Staff cost and overhead as percentages of revenue increased
Effectively managing overhead expenses, which include employee salaries and facility, medical, office, and other expenses not directly allocated to physicians, is important for all medical practices. Benchmarks related to staff costs and overhead can help practices determine what the optimal level of overhead should be, understanding that overhead rates that are too high or too low can result in negative outcomes for practices and providers.
Staff costs as a percentage of revenue increased from 34.4 percent in 2014 to 37.0 percent (8 percent) in 2017 (Fig. 4). Percentage of overhead by total revenue increased from 58.8 percent to 60.0 percent during the same period (Fig. 5, available online).
Improvement in collection processes
Monitoring the efficiency with which a practice is able to collect payments for services is important to the practice’s overall financial health. The benchmarking trends appearing in Figs. 6 and 7, available online, indicate improvement in collection processes used by orthopaedic practices over the past four years.
Percentage of total accounts receivable in the zero- to 30-day aging category was 51.7 percent—the highest level since 2014 (48.6 percent). Percentage of total accounts receivable at greater than 120 days was 17.8 percent—lower than 2014 (20.9 percent) and slightly higher than 2016 (17.0 percent).
Commercial insurance is the primary payer for orthopaedic care
Understanding the mix of payers represented within a practice is important because of the implications it has for net collections, productivity levels, and overall revenue.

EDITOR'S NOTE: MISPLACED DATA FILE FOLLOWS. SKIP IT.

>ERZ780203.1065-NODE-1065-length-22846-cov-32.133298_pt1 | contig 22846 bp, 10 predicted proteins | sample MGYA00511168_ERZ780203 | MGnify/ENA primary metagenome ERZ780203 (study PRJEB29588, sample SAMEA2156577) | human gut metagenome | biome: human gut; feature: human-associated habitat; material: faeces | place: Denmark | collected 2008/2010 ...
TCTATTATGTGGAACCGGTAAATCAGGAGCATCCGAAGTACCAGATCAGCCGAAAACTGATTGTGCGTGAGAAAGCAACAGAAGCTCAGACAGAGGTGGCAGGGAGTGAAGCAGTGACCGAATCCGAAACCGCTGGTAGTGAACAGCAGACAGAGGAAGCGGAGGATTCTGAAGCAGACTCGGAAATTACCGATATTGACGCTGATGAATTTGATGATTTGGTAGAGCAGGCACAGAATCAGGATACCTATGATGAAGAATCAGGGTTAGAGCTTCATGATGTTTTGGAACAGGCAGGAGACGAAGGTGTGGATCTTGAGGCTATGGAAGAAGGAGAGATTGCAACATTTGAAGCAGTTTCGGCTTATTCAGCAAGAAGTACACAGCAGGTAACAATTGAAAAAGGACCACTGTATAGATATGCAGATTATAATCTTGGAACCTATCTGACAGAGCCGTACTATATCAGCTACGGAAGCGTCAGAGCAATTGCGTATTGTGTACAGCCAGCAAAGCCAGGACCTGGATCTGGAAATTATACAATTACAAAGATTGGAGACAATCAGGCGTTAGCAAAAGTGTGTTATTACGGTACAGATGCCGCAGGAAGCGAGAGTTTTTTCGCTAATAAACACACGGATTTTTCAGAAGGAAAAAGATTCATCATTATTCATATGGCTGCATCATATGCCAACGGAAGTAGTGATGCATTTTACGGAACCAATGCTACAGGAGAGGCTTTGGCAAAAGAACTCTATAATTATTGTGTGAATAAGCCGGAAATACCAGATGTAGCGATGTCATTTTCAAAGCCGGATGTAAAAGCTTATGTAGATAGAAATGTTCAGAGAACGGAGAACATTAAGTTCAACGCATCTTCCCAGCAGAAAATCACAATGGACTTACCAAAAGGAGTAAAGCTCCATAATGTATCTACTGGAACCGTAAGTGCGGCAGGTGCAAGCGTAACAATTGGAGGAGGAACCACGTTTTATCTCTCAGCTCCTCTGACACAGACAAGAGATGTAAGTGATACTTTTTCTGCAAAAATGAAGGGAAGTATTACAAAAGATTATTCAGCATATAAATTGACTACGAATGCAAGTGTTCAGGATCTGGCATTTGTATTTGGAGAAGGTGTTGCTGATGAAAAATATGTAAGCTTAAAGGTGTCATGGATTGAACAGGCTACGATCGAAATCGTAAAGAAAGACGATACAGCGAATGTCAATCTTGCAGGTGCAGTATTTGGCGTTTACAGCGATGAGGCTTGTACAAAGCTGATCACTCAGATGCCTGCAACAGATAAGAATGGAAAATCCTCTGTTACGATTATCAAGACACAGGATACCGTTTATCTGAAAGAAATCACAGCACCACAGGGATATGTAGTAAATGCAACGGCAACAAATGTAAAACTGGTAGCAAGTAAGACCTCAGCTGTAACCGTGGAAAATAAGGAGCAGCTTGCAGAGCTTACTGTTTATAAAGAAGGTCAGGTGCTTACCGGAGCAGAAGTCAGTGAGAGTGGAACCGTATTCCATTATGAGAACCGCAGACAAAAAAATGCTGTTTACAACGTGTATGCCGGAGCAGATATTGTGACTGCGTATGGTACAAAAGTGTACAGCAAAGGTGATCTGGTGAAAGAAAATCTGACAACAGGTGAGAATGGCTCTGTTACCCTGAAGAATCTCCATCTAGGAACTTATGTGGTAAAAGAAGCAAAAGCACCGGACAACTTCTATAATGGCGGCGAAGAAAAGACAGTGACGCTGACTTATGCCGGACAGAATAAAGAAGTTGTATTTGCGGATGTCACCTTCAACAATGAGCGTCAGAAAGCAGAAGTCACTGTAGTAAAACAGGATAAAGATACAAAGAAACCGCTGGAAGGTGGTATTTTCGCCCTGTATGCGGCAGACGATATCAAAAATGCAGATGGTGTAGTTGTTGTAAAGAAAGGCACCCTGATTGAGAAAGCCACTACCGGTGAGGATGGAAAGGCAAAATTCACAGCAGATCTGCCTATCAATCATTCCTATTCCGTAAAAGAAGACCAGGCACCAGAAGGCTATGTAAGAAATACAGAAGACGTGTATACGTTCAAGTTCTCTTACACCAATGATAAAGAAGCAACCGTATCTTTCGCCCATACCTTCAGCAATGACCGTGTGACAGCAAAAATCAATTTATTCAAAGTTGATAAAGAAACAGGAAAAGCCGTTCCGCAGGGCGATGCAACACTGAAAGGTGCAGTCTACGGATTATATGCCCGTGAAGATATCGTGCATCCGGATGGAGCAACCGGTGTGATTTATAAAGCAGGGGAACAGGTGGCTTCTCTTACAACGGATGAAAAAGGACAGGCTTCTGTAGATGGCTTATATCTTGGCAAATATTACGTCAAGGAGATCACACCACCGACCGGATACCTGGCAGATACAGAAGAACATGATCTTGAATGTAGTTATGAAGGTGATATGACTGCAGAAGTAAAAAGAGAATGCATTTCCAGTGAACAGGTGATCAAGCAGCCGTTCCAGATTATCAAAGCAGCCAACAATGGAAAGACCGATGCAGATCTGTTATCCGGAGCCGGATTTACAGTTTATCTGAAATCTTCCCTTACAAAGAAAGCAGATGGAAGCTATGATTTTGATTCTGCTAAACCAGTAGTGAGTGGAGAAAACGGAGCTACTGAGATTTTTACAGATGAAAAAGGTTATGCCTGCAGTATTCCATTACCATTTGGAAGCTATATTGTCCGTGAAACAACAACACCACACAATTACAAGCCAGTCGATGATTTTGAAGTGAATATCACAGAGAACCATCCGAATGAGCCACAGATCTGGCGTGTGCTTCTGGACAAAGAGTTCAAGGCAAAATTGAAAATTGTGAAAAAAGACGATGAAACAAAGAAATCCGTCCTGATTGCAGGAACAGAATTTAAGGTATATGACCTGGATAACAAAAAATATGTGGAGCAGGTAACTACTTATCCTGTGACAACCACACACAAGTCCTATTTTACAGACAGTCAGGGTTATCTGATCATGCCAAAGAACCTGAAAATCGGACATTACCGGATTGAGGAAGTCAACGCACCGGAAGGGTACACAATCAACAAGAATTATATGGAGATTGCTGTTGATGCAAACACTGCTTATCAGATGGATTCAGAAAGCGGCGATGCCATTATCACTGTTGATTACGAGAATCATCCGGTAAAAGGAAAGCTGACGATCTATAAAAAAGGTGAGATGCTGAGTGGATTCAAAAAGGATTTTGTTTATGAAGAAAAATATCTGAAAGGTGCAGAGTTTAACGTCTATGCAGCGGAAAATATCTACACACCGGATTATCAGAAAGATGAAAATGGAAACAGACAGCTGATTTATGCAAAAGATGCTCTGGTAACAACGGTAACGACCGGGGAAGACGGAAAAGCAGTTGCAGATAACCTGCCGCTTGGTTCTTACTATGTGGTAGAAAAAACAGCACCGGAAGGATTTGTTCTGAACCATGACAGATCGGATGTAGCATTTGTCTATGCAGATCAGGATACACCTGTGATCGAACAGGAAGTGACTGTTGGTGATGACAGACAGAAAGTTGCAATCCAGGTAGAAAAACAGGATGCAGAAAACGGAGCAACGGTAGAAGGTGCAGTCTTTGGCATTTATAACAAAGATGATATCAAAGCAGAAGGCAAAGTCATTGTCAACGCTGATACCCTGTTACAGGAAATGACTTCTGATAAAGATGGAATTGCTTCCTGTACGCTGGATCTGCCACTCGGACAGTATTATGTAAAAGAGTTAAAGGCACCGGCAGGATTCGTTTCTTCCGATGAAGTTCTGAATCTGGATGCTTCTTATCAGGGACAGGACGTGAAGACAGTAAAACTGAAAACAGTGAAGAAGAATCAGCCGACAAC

According to the 2017 AAOE Benchmarking Survey, commercial insurance is the primary payer for orthopaedic care, representing 50.8 percent of net collections in 2017. Medicare (22.5 percent), workers’ compensation (8.9 percent), and other payers (8.2 percent) comprised the next highest payer categories (Fig. 8, available online).
Benchmark your practice
This article provides only a glimpse at the data from the complete Benchmarking Results for Data Year 2017. Viewing the top trends is a great way to see how your practice stacks up against others. The complete results of this survey are housed in an interactive online data portal that allows visitors to create custom reports based on factors such as practice size, specialty, region, and state. This drills down the data to help provide answers as you make strategic decisions for your practice.
The 2018 Benchmarking Results were made available on Oct. 1. To receive the AAOE Benchmarking Results for free, orthopaedic practices should contact AAOE for details on how to participate.
The full 2018 Orthopaedic Practice in the United States (OPUS) report is available to AAOS members at www.aaos.org/aaoscensus. AAOS members must log in to read the report. It is also available for purchase by AAOS nonmembers.
John Cherf, MD, MPH, MBA, FAAOS, is the practice and payment section leader of the Health Care Systems Committee, a member of the Council on Education, and a member of the AAOS Now Editorial Board.
Vicki Sprague, PhD, is the senior director of data solutions and operations at AAOE.